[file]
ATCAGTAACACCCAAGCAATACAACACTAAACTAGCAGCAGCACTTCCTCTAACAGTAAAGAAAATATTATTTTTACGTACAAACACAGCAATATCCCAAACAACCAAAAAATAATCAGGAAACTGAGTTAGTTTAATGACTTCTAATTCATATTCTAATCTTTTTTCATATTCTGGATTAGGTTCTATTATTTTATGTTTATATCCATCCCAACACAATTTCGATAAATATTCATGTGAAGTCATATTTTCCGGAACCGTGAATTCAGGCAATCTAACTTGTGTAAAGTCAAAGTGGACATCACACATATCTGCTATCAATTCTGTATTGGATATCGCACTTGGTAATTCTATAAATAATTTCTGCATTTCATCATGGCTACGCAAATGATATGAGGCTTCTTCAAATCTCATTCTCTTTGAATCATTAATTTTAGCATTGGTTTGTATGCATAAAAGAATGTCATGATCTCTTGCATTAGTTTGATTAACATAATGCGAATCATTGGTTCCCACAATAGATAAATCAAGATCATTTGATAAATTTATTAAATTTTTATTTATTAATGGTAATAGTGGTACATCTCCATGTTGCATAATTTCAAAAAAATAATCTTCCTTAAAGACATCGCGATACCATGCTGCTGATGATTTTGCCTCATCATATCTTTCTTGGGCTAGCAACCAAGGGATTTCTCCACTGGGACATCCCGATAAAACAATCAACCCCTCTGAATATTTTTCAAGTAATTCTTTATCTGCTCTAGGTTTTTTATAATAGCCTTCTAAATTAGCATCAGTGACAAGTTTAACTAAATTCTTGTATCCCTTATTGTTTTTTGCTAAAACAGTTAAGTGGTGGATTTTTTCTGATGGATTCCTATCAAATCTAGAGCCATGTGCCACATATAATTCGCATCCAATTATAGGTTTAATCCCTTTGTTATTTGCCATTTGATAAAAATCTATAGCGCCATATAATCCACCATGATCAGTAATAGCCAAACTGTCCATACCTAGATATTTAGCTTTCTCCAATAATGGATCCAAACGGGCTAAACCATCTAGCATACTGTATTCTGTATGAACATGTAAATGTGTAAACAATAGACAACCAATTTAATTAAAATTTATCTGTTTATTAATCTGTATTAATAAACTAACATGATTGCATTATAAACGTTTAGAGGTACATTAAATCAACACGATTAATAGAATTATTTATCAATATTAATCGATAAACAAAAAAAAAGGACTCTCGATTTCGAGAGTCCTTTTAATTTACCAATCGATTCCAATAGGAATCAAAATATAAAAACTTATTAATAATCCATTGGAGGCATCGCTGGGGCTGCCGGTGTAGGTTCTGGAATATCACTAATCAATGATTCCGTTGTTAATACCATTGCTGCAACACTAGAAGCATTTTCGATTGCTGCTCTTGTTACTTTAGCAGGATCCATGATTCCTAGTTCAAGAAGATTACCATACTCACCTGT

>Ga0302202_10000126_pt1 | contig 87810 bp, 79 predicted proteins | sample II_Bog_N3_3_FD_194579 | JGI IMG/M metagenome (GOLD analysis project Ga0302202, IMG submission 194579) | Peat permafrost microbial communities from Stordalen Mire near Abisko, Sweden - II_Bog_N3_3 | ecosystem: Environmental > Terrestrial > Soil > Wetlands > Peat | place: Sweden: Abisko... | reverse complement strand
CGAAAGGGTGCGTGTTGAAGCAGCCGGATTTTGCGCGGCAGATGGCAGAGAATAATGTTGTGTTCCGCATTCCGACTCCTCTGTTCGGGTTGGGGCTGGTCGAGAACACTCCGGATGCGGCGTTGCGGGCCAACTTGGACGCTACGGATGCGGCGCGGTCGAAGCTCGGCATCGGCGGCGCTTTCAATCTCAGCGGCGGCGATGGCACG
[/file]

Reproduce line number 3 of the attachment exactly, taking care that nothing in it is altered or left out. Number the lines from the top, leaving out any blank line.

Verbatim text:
CGAAAGGGTGCGTGTTGAAGCAGCCGGATTTTGCGCGGCAGATGGCAGAGAATAATGTTGTGTTCCGCATTCCGACTCCTCTGTTCGGGTTGGGGCTGGTCGAGAACACTCCGGATGCGGCGTTGCGGGCCAACTTGGACGCTACGGATGCGGCGCGGTCGAAGCTCGGCATCGGCGGCGCTTTCAATCTCAGCGGCGGCGATGGCACG